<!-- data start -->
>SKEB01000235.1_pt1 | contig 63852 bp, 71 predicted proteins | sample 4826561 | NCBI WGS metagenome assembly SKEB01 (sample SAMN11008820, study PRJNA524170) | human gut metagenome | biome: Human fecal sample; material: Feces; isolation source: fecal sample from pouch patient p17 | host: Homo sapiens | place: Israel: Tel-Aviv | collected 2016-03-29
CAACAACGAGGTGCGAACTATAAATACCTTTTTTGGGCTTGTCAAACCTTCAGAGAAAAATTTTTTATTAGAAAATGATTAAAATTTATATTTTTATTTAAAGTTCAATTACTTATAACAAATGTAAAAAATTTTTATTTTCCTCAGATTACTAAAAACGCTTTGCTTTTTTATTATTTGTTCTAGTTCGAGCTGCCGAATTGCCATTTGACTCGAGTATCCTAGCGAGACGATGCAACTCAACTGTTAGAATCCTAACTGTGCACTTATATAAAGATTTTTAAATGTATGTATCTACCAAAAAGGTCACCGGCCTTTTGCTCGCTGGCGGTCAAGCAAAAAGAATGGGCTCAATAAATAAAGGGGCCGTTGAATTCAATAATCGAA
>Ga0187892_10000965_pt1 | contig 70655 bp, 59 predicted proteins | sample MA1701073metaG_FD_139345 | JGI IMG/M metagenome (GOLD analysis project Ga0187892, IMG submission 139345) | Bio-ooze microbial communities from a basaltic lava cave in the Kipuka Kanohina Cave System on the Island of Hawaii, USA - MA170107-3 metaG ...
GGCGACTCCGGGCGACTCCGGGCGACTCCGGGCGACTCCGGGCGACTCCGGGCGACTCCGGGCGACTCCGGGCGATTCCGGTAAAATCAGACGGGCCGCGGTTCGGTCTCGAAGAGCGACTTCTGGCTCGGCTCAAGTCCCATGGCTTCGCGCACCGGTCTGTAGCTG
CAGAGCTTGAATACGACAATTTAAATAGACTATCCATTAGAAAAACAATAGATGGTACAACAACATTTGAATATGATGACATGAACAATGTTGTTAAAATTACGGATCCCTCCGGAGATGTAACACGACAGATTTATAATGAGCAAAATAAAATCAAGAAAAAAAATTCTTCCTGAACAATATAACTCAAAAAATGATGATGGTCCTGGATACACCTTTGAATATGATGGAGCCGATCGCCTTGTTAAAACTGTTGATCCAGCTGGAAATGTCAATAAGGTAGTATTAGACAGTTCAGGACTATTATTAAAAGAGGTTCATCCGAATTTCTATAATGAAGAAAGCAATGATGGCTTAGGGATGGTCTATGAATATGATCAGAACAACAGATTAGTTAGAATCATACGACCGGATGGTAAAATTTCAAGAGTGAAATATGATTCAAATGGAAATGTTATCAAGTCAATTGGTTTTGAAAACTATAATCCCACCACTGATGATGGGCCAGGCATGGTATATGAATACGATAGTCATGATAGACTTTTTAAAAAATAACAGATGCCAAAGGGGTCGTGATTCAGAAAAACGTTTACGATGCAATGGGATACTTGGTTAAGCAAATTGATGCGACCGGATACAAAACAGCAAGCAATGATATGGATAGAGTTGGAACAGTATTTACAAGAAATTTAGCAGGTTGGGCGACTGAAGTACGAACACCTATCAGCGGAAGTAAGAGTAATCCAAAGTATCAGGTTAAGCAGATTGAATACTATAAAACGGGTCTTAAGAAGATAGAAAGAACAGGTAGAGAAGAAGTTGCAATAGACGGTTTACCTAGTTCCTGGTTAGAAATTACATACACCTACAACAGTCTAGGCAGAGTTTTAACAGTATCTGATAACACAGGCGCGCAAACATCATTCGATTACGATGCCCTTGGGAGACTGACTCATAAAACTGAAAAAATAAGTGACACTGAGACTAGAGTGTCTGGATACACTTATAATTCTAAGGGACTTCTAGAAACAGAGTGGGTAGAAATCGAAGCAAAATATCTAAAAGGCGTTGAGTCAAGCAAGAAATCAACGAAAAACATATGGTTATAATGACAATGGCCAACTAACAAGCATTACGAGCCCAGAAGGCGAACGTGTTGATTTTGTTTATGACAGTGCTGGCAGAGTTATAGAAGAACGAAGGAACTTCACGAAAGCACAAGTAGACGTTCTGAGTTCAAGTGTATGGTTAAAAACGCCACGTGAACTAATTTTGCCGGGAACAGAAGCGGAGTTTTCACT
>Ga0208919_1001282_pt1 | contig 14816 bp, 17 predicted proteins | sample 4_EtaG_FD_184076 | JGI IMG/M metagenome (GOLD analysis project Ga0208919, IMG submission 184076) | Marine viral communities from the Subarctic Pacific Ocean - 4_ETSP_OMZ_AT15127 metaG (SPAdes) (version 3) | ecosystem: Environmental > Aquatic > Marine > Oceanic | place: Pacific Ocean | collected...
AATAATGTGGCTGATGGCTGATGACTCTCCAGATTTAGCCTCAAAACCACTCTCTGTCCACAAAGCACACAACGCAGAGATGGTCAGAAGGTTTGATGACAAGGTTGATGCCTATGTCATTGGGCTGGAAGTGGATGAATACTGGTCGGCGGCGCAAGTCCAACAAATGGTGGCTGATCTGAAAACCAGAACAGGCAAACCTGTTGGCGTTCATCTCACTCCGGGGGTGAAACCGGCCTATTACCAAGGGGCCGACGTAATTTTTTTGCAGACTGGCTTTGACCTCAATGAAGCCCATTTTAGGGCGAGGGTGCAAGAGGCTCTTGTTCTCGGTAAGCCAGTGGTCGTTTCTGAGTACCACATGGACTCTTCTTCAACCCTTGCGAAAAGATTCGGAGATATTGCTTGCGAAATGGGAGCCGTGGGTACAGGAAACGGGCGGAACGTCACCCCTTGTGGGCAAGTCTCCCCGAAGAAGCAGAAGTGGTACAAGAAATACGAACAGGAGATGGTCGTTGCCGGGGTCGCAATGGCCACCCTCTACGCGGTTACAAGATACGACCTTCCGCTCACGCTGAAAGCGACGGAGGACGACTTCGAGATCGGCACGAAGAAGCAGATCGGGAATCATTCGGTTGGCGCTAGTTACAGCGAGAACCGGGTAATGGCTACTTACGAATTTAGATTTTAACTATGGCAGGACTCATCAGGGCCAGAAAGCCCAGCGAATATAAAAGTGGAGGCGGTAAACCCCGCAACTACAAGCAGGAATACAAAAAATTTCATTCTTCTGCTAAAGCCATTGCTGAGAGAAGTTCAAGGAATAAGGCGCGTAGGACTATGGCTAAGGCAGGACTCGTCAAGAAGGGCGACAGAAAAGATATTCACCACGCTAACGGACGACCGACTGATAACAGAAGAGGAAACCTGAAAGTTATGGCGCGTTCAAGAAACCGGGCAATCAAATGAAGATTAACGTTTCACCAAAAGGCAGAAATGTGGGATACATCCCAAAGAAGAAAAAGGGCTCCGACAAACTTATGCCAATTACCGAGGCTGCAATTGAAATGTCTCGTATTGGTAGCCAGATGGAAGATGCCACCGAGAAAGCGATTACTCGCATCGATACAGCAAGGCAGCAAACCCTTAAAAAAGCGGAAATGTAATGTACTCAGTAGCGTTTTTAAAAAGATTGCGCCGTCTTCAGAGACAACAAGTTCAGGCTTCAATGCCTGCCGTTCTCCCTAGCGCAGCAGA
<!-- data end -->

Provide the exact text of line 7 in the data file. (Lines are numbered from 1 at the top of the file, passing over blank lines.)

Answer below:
AATAATGTGGCTGATGGCTGATGACTCTCCAGATTTAGCCTCAAAACCACTCTCTGTCCACAAAGCACACAACGCAGAGATGGTCAGAAGGTTTGATGACAAGGTTGATGCCTATGTCATTGGGCTGGAAGTGGATGAATACTGGTCGGCGGCGCAAGTCCAACAAATGGTGGCTGATCTGAAAACCAGAACAGGCAAACCTGTTGGCGTTCATCTCACTCCGGGGGTGAAACCGGCCTATTACCAAGGGGCCGACGTAATTTTTTTGCAGACTGGCTTTGACCTCAATGAAGCCCATTTTAGGGCGAGGGTGCAAGAGGCTCTTGTTCTCGGTAAGCCAGTGGTCGTTTCTGAGTACCACATGGACTCTTCTTCAACCCTTGCGAAAAGATTCGGAGATATTGCTTGCGAAATGGGAGCCGTGGGTACAGGAAACGGGCGGAACGTCACCCCTTGTGGGCAAGTCTCCCCGAAGAAGCAGAAGTGGTACAAGAAATACGAACAGGAGATGGTCGTTGCCGGGGTCGCAATGGCCACCCTCTACGCGGTTACAAGATACGACCTTCCGCTCACGCTGAAAGCGACGGAGGACGACTTCGAGATCGGCACGAAGAAGCAGATCGGGAATCATTCGGTTGGCGCTAGTTACAGCGAGAACCGGGTAATGGCTACTTACGAATTTAGATTTTAACTATGGCAGGACTCATCAGGGCCAGAAAGCCCAGCGAATATAAAAGTGGAGGCGGTAAACCCCGCAACTACAAGCAGGAATACAAAAAATTTCATTCTTCTGCTAAAGCCATTGCTGAGAGAAGTTCAAGGAATAAGGCGCGTAGGACTATGGCTAAGGCAGGACTCGTCAAGAAGGGCGACAGAAAAGATATTCACCACGCTAACGGACGACCGACTGATAACAGAAGAGGAAACCTGAAAGTTATGGCGCGTTCAAGAAACCGGGCAATCAAATGAAGATTAACGTTTCACCAAAAGGCAGAAATGTGGGATACATCCCAAAGAAGAAAAAGGGCTCCGACAAACTTATGCCAATTACCGAGGCTGCAATTGAAATGTCTCGTATTGGTAGCCAGATGGAAGATGCCACCGAGAAAGCGATTACTCGCATCGATACAGCAAGGCAGCAAACCCTTAAAAAAGCGGAAATGTAATGTACTCAGTAGCGTTTTTAAAAAGATTGCGCCGTCTTCAGAGACAACAAGTTCAGGCTTCAATGCCTGCCGTTCTCCCTAGCGCAGCAGA